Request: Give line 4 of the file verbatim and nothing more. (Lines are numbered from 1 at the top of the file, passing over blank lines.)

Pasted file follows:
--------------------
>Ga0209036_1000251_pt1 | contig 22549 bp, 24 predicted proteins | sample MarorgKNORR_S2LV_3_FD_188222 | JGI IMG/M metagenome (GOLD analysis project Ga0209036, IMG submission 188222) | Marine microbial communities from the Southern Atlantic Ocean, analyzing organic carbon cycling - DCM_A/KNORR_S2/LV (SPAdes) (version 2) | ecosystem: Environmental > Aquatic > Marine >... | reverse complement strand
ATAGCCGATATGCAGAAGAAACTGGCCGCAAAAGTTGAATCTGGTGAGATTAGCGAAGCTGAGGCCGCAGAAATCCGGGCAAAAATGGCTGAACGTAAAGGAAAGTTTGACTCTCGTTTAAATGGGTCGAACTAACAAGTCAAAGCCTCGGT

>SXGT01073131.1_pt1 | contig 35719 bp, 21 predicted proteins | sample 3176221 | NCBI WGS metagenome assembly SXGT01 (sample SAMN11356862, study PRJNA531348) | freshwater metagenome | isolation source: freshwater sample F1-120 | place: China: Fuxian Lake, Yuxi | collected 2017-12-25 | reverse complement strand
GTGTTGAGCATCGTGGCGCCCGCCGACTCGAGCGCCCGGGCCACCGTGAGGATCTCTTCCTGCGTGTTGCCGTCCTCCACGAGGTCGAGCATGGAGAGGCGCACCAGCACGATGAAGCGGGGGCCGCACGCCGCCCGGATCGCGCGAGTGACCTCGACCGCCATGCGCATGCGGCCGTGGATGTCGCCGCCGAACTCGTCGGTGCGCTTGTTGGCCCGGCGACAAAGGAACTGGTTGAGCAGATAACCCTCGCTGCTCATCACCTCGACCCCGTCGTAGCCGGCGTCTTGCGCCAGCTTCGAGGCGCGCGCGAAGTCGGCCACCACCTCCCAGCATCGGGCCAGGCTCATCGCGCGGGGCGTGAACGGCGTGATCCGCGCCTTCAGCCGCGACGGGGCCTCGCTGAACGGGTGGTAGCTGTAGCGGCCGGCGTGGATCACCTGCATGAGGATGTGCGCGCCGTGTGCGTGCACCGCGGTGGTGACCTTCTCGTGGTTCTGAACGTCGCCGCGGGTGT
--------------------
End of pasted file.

GTGTTGAGCATCGTGGCGCCCGCCGACTCGAGCGCCCGGGCCACCGTGAGGATCTCTTCCTGCGTGTTGCCGTCCTCCACGAGGTCGAGCATGGAGAGGCGCACCAGCACGATGAAGCGGGGGCCGCACGCCGCCCGGATCGCGCGAGTGACCTCGACCGCCATGCGCATGCGGCCGTGGATGTCGCCGCCGAACTCGTCGGTGCGCTTGTTGGCCCGGCGACAAAGGAACTGGTTGAGCAGATAACCCTCGCTGCTCATCACCTCGACCCCGTCGTAGCCGGCGTCTTGCGCCAGCTTCGAGGCGCGCGCGAAGTCGGCCACCACCTCCCAGCATCGGGCCAGGCTCATCGCGCGGGGCGTGAACGGCGTGATCCGCGCCTTCAGCCGCGACGGGGCCTCGCTGAACGGGTGGTAGCTGTAGCGGCCGGCGTGGATCACCTGCATGAGGATGTGCGCGCCGTGTGCGTGCACCGCGGTGGTGACCTTCTCGTGGTTCTGAACGTCGCCGCGGGTGT